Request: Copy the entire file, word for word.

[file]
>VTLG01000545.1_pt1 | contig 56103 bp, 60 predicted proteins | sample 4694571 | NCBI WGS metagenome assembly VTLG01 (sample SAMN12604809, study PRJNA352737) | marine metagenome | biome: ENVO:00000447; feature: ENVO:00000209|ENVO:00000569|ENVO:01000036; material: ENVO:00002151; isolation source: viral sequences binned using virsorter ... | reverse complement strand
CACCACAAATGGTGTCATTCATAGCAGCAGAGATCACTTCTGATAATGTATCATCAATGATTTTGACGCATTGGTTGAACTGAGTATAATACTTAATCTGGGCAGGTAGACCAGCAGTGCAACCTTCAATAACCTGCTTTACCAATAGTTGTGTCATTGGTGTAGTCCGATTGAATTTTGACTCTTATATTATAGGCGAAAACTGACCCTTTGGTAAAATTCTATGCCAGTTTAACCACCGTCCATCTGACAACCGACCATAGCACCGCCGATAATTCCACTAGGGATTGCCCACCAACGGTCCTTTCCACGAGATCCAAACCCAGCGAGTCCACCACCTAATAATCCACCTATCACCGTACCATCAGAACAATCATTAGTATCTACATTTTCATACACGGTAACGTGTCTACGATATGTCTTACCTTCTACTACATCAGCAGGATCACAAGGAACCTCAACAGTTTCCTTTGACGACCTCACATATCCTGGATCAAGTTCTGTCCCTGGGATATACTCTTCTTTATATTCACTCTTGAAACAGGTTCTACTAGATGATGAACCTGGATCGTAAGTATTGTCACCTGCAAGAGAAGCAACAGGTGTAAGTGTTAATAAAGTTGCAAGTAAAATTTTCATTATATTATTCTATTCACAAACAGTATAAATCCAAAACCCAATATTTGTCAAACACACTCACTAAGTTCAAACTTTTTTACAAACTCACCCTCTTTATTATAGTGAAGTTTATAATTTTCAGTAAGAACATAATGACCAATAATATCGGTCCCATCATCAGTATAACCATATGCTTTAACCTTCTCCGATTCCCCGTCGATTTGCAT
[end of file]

>VTLG01000545.1_pt1 | contig 56103 bp, 60 predicted proteins | sample 4694571 | NCBI WGS metagenome assembly VTLG01 (sample SAMN12604809, study PRJNA352737) | marine metagenome | biome: ENVO:00000447; feature: ENVO:00000209|ENVO:00000569|ENVO:01000036; material: ENVO:00002151; isolation source: viral sequences binned using virsorter ... | reverse complement strand
CACCACAAATGGTGTCATTCATAGCAGCAGAGATCACTTCTGATAATGTATCATCAATGATTTTGACGCATTGGTTGAACTGAGTATAATACTTAATCTGGGCAGGTAGACCAGCAGTGCAACCTTCAATAACCTGCTTTACCAATAGTTGTGTCATTGGTGTAGTCCGATTGAATTTTGACTCTTATATTATAGGCGAAAACTGACCCTTTGGTAAAATTCTATGCCAGTTTAACCACCGTCCATCTGACAACCGACCATAGCACCGCCGATAATTCCACTAGGGATTGCCCACCAACGGTCCTTTCCACGAGATCCAAACCCAGCGAGTCCACCACCTAATAATCCACCTATCACCGTACCATCAGAACAATCATTAGTATCTACATTTTCATACACGGTAACGTGTCTACGATATGTCTTACCTTCTACTACATCAGCAGGATCACAAGGAACCTCAACAGTTTCCTTTGACGACCTCACATATCCTGGATCAAGTTCTGTCCCTGGGATATACTCTTCTTTATATTCACTCTTGAAACAGGTTCTACTAGATGATGAACCTGGATCGTAAGTATTGTCACCTGCAAGAGAAGCAACAGGTGTAAGTGTTAATAAAGTTGCAAGTAAAATTTTCATTATATTATTCTATTCACAAACAGTATAAATCCAAAACCCAATATTTGTCAAACACACTCACTAAGTTCAAACTTTTTTACAAACTCACCCTCTTTATTATAGTGAAGTTTATAATTTTCAGTAAGAACATAATGACCAATAATATCGGTCCCATCATCAGTATAACCATATGCTTTAACCTTCTCCGATTCCCCGTCGATTTGCAT